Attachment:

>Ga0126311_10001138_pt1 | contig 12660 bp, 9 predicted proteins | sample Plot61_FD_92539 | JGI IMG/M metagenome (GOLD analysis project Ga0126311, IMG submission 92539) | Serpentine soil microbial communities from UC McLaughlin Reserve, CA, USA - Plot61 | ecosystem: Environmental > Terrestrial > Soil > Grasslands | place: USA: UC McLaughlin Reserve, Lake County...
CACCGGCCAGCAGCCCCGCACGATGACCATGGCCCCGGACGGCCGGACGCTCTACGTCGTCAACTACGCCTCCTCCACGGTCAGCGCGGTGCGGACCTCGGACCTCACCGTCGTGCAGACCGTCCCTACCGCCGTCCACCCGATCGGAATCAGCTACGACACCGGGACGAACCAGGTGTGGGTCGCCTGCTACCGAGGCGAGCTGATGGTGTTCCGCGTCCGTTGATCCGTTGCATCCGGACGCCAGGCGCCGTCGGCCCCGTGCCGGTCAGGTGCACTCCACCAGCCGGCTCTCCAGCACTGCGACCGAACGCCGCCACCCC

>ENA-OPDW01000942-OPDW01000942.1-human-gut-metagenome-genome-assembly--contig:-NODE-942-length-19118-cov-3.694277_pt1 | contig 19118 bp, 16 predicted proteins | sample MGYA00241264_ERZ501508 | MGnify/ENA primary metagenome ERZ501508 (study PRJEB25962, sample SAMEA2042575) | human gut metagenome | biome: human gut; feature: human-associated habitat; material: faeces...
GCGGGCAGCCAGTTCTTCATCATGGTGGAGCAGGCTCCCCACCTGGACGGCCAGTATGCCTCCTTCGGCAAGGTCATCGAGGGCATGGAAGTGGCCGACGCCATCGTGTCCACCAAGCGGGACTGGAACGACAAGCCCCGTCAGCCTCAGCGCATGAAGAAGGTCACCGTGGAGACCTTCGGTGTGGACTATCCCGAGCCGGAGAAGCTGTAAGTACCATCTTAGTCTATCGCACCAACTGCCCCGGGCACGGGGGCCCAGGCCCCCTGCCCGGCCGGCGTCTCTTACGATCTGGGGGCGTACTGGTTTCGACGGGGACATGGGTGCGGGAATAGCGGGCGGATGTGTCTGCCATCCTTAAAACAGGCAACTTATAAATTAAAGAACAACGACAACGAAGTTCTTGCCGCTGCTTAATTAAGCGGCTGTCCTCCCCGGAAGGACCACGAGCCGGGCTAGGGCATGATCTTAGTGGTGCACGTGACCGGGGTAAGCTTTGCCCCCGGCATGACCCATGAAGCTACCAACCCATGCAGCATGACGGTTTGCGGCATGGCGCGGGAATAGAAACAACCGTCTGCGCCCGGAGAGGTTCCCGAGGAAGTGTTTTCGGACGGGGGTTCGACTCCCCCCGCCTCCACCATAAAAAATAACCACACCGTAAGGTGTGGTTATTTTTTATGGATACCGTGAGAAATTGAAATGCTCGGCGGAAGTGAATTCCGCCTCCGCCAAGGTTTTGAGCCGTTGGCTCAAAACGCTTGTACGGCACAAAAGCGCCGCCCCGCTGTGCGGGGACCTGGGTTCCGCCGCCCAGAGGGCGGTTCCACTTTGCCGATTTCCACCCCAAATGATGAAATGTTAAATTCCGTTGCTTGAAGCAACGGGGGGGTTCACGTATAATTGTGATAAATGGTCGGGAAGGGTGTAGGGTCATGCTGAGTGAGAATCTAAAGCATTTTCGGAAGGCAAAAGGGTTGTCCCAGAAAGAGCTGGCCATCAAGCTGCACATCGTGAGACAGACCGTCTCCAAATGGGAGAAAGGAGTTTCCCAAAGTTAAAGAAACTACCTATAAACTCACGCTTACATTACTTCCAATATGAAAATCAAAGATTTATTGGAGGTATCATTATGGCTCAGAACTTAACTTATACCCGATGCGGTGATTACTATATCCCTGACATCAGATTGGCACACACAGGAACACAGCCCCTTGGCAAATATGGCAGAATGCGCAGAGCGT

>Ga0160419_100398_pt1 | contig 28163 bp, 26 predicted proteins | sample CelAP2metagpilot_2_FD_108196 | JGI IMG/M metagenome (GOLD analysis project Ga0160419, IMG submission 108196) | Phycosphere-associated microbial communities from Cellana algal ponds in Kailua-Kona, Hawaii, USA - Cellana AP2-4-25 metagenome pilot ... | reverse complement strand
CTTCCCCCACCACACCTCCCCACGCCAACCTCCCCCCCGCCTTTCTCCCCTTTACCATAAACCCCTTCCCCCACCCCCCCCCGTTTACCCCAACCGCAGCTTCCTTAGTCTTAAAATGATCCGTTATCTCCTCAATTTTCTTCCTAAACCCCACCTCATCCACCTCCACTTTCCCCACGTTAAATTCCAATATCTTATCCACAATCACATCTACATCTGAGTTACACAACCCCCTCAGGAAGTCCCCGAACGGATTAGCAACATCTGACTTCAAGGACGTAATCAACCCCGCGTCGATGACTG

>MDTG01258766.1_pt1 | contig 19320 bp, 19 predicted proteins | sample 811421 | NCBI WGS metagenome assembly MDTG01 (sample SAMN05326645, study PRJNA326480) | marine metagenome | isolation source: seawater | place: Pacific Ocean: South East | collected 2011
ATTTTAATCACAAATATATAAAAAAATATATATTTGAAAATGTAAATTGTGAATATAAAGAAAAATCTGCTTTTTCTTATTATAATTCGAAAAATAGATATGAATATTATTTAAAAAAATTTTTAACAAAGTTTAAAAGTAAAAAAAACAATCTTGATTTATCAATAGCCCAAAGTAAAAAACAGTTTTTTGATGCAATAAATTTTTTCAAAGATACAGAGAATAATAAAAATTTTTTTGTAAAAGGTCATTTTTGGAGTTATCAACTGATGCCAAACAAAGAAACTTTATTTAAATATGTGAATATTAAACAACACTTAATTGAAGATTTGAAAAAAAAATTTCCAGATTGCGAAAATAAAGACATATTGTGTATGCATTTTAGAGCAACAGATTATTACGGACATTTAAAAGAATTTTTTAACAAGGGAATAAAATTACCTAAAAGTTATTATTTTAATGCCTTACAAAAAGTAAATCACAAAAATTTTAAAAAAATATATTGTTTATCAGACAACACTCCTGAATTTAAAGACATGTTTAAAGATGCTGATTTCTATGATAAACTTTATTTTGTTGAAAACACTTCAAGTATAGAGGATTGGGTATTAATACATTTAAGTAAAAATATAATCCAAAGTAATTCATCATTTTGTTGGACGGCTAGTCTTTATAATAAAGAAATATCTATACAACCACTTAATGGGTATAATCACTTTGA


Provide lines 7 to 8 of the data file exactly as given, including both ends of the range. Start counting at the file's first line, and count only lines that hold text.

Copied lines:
>MDTG01258766.1_pt1 | contig 19320 bp, 19 predicted proteins | sample 811421 | NCBI WGS metagenome assembly MDTG01 (sample SAMN05326645, study PRJNA326480) | marine metagenome | isolation source: seawater | place: Pacific Ocean: South East | collected 2011
ATTTTAATCACAAATATATAAAAAAATATATATTTGAAAATGTAAATTGTGAATATAAAGAAAAATCTGCTTTTTCTTATTATAATTCGAAAAATAGATATGAATATTATTTAAAAAAATTTTTAACAAAGTTTAAAAGTAAAAAAAACAATCTTGATTTATCAATAGCCCAAAGTAAAAAACAGTTTTTTGATGCAATAAATTTTTTCAAAGATACAGAGAATAATAAAAATTTTTTTGTAAAAGGTCATTTTTGGAGTTATCAACTGATGCCAAACAAAGAAACTTTATTTAAATATGTGAATATTAAACAACACTTAATTGAAGATTTGAAAAAAAAATTTCCAGATTGCGAAAATAAAGACATATTGTGTATGCATTTTAGAGCAACAGATTATTACGGACATTTAAAAGAATTTTTTAACAAGGGAATAAAATTACCTAAAAGTTATTATTTTAATGCCTTACAAAAAGTAAATCACAAAAATTTTAAAAAAATATATTGTTTATCAGACAACACTCCTGAATTTAAAGACATGTTTAAAGATGCTGATTTCTATGATAAACTTTATTTTGTTGAAAACACTTCAAGTATAGAGGATTGGGTATTAATACATTTAAGTAAAAATATAATCCAAAGTAATTCATCATTTTGTTGGACGGCTAGTCTTTATAATAAAGAAATATCTATACAACCACTTAATGGGTATAATCACTTTGA